Texas Farmers Market Leaderboard Oct 2020

Allison Orr

by Meredith Bethune • Photography by Kate LeSueurArtistic Director Allison Orr might be the creative powerhouse behind Forklift Danceworks—a local nonprofit that creates innovative, often breathtaking, dance performances inspired by the movement of everyday life—but it’s her husband Blake Trabulsi who wears the creative genius hat in their home kitchen. As co-owner of local firm Zocalo Design, Trabulsi says that cooking is how he unwinds after work. “He grew up in a Lebanese family in Houston who cooked big family meals every Sunday,” Orr explains. “So he has a natural love of cooking, and confidence in the kitchen.” 

In contrast, Orr describes her title within their Travis Heights bungalow as “Lead Manager on the Domestic Front.” And though she credits help from family and babysitters for her ability to manage the household’s frenetic schedule, her mellow yet dynamic temperament clearly contributes to the family’s balanced hum. That said, Orr’s home life and work obligations often overlap.

For example, observing crack-of-dawn city workers in order to create some of her company’s most famous productions required early mornings for Orr’s family; the couple’s 3-year-old son JoJo recently attended multiple baseball games to prepare for Forklift Dancework’s “Play Ball”; and 8-year-old daughter Genevieve recently performed as a batgirl in this same celebration of the historic Downs Field in East Austin. “Forklift Danceworks is really a family project for the kids and Blake,” Orr says. “It’s twenty-four-seven when we’re in production.” 


Soon, a collaboration with Japan’s Kyoto Arts Center will take the production, as well as the entire family, on a new adventure; but travel isn’t foreign to Orr or Trabulsi, who met on a public health project in Paraguay. The couple has also visited several fabulous food destinations such as Mexico and Italy, but their most memorable meals were enjoyed in Trabulsi’s ancestral homeland. “The food that we had in Lebanon was unbelievable!” Orr exclaims, as she recalls dishes such as the crispy, torpedo-shaped croquettes known as kibbeh, the savory stuffed squashes and the impossibly smooth and rich hummus.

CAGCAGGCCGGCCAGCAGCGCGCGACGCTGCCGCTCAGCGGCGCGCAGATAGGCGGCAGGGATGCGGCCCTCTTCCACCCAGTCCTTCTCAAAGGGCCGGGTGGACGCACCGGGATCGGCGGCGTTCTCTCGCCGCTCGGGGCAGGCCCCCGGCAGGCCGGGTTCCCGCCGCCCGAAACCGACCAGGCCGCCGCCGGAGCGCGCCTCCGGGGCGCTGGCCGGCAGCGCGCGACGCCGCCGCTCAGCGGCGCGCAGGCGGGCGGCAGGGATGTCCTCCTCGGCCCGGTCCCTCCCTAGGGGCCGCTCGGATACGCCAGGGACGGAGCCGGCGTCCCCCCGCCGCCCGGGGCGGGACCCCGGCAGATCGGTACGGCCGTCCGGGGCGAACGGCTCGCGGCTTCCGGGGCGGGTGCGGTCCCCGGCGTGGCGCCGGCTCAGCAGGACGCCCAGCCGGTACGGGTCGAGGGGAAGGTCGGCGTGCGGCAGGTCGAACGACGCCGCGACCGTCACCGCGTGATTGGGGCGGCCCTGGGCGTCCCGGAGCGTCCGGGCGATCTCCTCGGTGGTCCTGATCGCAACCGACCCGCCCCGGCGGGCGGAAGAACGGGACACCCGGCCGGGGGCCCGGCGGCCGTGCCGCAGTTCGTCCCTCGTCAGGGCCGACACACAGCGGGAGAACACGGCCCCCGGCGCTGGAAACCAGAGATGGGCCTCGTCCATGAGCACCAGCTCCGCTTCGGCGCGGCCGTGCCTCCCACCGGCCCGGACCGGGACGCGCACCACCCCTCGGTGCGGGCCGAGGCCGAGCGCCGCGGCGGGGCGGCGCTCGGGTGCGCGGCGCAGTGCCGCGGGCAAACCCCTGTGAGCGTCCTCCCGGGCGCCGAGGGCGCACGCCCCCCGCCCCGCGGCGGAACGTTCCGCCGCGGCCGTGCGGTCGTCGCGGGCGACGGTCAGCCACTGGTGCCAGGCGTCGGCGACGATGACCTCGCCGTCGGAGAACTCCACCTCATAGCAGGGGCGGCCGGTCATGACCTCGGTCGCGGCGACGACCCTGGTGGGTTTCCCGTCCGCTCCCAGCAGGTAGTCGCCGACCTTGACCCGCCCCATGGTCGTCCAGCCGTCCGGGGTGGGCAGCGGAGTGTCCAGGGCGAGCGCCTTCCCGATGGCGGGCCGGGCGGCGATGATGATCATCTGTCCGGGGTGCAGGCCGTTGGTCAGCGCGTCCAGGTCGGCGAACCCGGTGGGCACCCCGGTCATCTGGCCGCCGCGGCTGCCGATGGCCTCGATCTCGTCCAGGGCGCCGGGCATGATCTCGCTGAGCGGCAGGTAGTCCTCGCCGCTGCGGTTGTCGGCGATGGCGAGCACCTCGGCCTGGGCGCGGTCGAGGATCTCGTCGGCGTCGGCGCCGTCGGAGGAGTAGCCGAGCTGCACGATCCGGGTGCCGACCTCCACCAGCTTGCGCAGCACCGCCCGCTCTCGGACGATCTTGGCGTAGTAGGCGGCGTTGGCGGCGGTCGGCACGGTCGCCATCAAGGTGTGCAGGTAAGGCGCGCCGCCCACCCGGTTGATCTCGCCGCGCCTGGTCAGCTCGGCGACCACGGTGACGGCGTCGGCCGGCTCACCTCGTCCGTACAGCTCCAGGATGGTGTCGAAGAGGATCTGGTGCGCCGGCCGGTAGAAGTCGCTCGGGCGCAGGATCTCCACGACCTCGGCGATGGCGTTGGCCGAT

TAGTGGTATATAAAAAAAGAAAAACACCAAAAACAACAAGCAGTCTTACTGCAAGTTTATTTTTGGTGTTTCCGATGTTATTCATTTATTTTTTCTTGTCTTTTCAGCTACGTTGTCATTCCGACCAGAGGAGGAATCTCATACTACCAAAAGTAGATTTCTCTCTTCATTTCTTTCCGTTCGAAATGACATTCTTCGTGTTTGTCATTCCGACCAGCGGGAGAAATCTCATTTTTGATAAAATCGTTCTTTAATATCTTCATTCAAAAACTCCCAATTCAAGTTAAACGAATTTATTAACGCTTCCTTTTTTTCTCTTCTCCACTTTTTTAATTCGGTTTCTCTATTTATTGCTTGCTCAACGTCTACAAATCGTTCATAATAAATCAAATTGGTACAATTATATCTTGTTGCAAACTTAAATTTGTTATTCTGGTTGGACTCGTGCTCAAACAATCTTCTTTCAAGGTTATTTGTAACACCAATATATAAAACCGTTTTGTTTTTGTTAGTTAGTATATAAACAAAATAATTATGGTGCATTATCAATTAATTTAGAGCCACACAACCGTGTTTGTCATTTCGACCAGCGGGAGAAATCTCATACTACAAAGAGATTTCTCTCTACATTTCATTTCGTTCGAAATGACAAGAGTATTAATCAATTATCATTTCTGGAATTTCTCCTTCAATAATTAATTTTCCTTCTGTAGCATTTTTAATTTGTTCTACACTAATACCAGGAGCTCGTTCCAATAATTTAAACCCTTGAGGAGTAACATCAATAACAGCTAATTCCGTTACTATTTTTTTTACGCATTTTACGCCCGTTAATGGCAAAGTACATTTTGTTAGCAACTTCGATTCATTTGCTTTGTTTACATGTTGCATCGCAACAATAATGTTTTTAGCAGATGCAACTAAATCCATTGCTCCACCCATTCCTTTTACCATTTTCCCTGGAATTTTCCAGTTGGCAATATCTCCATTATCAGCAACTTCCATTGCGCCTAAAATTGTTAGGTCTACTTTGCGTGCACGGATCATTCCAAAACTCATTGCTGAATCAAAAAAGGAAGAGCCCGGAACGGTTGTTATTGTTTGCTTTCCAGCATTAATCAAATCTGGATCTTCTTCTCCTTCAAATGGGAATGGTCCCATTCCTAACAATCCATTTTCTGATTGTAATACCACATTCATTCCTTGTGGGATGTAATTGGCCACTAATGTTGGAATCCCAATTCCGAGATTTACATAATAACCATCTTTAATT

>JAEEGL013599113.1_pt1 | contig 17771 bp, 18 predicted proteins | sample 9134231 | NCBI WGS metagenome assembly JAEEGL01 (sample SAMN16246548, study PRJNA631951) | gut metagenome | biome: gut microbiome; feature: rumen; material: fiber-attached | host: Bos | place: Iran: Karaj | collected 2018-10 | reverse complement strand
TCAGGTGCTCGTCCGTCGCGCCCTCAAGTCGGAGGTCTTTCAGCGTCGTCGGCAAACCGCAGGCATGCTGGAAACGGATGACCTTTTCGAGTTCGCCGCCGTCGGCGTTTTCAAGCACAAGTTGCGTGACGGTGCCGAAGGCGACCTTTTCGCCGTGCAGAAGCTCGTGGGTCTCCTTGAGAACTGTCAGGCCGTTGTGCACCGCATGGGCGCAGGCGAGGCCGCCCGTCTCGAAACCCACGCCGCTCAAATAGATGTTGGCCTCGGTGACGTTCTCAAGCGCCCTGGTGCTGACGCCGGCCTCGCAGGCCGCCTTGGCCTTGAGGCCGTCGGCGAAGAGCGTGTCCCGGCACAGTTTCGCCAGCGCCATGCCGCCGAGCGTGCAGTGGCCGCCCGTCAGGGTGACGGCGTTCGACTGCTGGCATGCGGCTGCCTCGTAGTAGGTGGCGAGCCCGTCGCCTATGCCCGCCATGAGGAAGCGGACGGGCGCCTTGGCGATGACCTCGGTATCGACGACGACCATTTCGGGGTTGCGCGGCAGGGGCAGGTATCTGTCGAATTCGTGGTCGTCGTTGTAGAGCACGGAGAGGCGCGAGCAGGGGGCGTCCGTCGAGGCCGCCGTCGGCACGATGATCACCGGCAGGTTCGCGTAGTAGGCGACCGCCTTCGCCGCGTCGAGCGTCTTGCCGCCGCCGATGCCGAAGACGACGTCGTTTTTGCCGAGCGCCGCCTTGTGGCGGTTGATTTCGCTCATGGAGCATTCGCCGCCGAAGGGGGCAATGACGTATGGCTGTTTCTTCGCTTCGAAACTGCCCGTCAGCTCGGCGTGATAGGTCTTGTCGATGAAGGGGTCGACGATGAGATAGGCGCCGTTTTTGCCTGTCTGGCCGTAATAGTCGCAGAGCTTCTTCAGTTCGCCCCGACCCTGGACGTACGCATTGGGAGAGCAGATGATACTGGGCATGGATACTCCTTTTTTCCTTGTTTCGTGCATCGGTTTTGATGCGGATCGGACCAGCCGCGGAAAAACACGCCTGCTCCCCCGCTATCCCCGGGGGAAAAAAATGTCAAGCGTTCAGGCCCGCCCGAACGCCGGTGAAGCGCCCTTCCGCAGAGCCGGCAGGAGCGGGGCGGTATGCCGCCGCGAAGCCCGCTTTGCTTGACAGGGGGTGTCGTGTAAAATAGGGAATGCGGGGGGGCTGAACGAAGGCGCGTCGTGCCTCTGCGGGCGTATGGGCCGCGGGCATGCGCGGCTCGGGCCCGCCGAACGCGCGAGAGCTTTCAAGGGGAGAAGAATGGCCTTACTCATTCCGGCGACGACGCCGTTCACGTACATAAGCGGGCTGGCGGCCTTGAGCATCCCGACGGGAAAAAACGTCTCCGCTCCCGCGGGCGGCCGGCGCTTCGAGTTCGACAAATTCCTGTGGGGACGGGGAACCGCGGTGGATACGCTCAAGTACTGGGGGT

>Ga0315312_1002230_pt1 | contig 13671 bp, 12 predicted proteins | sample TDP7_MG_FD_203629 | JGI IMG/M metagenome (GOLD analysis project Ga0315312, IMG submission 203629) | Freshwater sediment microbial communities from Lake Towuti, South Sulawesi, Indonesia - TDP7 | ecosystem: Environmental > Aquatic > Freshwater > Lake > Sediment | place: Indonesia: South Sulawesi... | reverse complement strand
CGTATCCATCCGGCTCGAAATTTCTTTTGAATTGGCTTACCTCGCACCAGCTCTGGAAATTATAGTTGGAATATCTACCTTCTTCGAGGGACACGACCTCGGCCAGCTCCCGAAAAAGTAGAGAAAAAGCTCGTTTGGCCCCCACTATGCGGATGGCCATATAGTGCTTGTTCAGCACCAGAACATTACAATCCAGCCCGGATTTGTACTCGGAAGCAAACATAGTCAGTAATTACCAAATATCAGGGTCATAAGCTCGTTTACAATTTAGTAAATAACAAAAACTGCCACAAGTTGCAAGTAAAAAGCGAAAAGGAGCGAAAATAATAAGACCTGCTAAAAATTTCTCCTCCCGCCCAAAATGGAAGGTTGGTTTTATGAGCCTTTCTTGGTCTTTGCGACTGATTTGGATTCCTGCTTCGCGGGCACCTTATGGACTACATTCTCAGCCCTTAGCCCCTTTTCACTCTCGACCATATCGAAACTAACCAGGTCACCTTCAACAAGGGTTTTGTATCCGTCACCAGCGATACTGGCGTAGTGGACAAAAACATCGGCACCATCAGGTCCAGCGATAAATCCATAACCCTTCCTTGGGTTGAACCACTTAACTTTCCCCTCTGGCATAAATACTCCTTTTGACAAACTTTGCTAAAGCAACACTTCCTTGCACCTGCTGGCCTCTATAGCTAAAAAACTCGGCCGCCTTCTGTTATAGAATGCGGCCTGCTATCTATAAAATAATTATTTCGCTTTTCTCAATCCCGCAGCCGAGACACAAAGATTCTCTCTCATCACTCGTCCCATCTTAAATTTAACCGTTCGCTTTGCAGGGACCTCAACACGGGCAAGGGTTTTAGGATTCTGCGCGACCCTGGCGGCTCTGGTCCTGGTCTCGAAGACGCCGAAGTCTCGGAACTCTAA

That trip eventually inspired Orr to learn a handful of simple Trabulsi family recipes. In fact, majadra, a Lebanese lentil and onion stew, was Genevieve’s first solid food. But like many children Genevieve’s age, onions and certain textures—like vegetable peels—aren’t on the list of favorites. “My kids are a little picky,” Orr says with a chuckle while JoJo helps her peel a cucumber from a neighbor’s garden. 


“Everyone knows I don’t really cook, so I’m asked, on occasion, just to bring along this salad to events,” Orr continues. She starts by tearing two heads of lettuce from the farmers market into bite-sized pieces and placing them in a large bowl. “Blake’s mom always cuts the cucumber into little bites,” she notes, while sectioning the vegetable into triangle-shaped morsels. She adds them to the bowl of lettuce, along with thick wedges of tomato and strings of red onion. After adding ample chunks of avocado, Orr begins rolling a lemon between her hand and the kitchen counter—another trick she learned from her mother-in-law. After explaining to JoJo that it softens the fruit and makes it easier to juice, she hands it to him and asks, “Do you want to give it a try?” Then she pulls a sunny lemon squeezer from the kitchen drawer and proclaims, “Now, these are important! Everyone in the family has one. It made me feel like I had arrived when Blake’s mom gave it to me.” 

After adding the lemon juice, Orr pours a couple of generous glugs of olive oil over the salad—noting that the Trabulsi family prefers mild-tasting oil. The final ingredients—two tablespoons of dried mint and about one tablespoon of salt—are crucial according to Orr. “You have to taste the salad to know that you’ve added enough,” she explains. “You should feel the presence of the mint, but when it doesn’t turn out right, it’s usually because someone was timid with the salt.”

After tossing the salad, the avocado should gently coat the components of this bright and exceptionally satisfying dish. “The avocado is what makes it rich and substantial,” Orr says with confidence. But minutes later, while flipping through the Lebanese cookbook that’s another family staple, Orr notices that avocado isn’t listed in the salad’s ingredients. She and her husband look at each other in disbelief, pause and start laughing. They realize that Trabulsi’s grandmother, who never used recipes, must have added avocado to the salad long ago and not bothered to mention the adjustment. “Well…this must be a HOUSTON Lebanese salad, then,” Orr declares with pride and a pleasant, resigned smile.